Regarding the ‘IBD microbiome’, much remains to be discovered regarding the contribution of non-bacterial components of the microbiome (such as phages and fungi), the effect of host genetics on the microbiome and mechanisms underlying the observed observations.

Ileal pouch anastomosis

Up to 40% of patients who undergo ileal pouch anastomosis (IPAA) following subtotal colectomy for UC will experience pouchitis within 5 years. It is now established that the microbiome in the pouch is the trigger for this, and broad-spectrum antibiotics are very effective for acute pouchitis.29 However, 10%–15% will go on to have chronic pouchitis, which may or may not respond to current therapy.30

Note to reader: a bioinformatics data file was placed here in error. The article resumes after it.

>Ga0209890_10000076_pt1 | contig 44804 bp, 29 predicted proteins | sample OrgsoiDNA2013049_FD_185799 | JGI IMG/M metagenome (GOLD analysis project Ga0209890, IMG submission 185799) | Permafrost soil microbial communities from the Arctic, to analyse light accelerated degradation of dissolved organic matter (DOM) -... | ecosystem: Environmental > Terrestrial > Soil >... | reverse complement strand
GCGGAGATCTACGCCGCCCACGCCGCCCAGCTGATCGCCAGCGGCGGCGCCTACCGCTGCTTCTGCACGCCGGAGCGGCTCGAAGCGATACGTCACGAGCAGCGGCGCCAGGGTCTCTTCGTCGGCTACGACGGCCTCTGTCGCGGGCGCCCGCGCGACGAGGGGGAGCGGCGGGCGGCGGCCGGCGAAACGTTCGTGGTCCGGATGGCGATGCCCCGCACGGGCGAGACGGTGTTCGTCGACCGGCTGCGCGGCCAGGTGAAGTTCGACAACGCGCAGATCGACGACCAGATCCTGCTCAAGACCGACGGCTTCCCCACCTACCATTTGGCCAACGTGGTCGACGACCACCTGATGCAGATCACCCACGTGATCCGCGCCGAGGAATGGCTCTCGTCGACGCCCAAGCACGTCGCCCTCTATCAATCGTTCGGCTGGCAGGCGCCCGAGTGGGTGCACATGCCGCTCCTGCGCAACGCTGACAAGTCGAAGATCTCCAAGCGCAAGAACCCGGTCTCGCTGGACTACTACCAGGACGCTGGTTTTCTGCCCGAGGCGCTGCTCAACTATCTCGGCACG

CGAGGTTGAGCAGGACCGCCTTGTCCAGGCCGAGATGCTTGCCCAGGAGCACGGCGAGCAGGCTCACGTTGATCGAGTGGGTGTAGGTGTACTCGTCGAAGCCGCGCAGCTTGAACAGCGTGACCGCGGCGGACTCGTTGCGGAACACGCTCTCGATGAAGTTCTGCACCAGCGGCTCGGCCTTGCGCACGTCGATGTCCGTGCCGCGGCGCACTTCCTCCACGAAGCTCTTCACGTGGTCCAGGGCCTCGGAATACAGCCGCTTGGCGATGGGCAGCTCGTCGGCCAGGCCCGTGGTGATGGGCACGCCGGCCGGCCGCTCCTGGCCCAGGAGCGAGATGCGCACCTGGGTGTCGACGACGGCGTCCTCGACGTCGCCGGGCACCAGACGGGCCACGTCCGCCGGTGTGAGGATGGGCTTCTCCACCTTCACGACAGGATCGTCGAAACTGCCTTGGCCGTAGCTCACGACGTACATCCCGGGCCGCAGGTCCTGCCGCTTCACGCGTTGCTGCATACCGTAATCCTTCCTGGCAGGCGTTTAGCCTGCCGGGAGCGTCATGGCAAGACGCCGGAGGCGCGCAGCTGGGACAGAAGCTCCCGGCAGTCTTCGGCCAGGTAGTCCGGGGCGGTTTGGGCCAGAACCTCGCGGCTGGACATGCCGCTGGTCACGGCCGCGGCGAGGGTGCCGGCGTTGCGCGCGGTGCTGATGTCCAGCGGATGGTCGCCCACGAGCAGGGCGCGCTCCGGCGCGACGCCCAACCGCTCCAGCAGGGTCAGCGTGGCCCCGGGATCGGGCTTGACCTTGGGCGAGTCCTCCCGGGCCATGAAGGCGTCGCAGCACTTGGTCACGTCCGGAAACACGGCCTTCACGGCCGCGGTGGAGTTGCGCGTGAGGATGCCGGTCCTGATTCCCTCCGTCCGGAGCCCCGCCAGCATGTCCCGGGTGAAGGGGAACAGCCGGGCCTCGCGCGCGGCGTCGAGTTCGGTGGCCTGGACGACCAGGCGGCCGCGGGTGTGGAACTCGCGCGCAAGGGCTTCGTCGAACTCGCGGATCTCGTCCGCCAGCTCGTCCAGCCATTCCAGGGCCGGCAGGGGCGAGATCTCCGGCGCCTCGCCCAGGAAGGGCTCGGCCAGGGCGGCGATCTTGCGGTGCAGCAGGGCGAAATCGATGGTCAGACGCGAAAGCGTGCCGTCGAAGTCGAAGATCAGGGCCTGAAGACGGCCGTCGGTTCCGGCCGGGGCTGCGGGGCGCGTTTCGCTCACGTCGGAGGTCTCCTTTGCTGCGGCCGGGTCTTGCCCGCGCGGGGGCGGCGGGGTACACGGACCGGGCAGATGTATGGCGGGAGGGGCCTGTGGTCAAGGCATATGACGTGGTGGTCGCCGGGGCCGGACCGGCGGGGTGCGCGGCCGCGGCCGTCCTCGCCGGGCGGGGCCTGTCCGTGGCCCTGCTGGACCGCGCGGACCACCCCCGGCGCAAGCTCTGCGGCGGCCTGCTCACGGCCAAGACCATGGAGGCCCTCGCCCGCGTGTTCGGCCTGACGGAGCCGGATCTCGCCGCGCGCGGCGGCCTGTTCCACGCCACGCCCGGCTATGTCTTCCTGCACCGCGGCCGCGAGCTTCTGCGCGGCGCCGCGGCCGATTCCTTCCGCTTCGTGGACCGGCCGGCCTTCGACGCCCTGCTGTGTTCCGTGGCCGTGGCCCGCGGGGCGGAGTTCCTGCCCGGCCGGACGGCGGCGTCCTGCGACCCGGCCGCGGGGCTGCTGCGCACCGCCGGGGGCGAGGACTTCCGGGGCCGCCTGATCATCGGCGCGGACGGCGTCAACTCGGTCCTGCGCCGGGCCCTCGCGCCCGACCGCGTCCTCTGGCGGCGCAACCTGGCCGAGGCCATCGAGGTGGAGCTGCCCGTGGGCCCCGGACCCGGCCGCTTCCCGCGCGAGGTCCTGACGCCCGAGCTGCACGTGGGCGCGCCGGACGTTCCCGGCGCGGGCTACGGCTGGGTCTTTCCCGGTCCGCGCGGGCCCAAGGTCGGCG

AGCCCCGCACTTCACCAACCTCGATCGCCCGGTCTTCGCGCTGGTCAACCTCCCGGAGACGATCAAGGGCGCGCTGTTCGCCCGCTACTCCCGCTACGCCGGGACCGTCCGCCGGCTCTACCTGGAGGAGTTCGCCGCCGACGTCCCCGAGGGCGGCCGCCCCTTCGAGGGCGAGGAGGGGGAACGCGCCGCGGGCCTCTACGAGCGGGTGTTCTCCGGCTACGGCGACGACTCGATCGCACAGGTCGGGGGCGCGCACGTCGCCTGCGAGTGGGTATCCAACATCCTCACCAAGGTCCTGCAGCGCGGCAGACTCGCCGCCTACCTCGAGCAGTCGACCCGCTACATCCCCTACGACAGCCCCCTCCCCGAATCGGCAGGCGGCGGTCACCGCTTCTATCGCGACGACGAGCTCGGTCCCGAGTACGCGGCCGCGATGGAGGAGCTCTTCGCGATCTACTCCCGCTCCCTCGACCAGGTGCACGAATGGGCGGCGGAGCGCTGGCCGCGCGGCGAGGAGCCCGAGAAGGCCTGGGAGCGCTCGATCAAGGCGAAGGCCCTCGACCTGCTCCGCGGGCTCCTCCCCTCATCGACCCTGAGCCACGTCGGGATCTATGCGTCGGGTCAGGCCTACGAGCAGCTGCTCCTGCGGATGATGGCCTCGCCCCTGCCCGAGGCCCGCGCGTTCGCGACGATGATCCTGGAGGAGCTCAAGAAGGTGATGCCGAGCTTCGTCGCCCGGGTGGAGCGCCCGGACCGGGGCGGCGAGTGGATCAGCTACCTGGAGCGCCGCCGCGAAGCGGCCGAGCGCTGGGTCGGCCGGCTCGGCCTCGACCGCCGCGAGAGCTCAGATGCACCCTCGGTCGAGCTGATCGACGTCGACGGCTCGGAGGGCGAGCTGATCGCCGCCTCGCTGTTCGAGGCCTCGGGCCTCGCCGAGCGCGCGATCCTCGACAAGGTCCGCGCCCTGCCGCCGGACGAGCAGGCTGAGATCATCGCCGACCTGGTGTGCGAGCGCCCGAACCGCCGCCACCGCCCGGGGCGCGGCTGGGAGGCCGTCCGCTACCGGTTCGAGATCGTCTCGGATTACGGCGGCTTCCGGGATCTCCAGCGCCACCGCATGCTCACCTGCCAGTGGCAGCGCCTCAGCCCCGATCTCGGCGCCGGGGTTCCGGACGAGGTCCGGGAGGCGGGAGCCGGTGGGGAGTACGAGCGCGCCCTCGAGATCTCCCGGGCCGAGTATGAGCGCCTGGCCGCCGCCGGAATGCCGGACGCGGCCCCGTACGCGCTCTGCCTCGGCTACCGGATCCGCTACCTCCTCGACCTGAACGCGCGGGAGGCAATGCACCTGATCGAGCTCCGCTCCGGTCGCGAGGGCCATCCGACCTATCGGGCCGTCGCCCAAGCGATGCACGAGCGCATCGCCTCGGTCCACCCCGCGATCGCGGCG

The bacterial community present in the ileal mucosa starts to resemble that of the colon immediately after ileostomy closure,31 and this microbial dysbiosis is associated with the development of pouchitis.32 Comparing non-inflamed with inflamed pouches, the latter show reduced microbiome diversity, similar but somewhat more pronounced than that seen comparing the bacterial diversity seen in UC compared with normal colon. In particular, in pouchitis, Bacteroidetes are reduced, whereas members of the Proteobacteria family are relatively increased.33 More recently, it was demonstrated that certain bacterial genera (Blautia, Dorea, Moryella, Suterella and Bacteroides) are associated with a better outcome in relation to treatment in patients with pouchitis.34 Furthermore, again similar to the situation in UC, it seems that generally, a reduction in families of the Firmicutes phylum and an increase in Proteobacteria are associated with inflammation. It appears that the microbiome dysbiosis seen in pouches is similar when comparing newly formed with more mature pouches.35 Recently, in a prospective study of 19 patients undergoing colectomy and IPAA, 43% developed pouchitis in a year. Interestingly, in these patients, the microbiome in the colon prior to colectomy was highly predictive of the development of pouchitis.34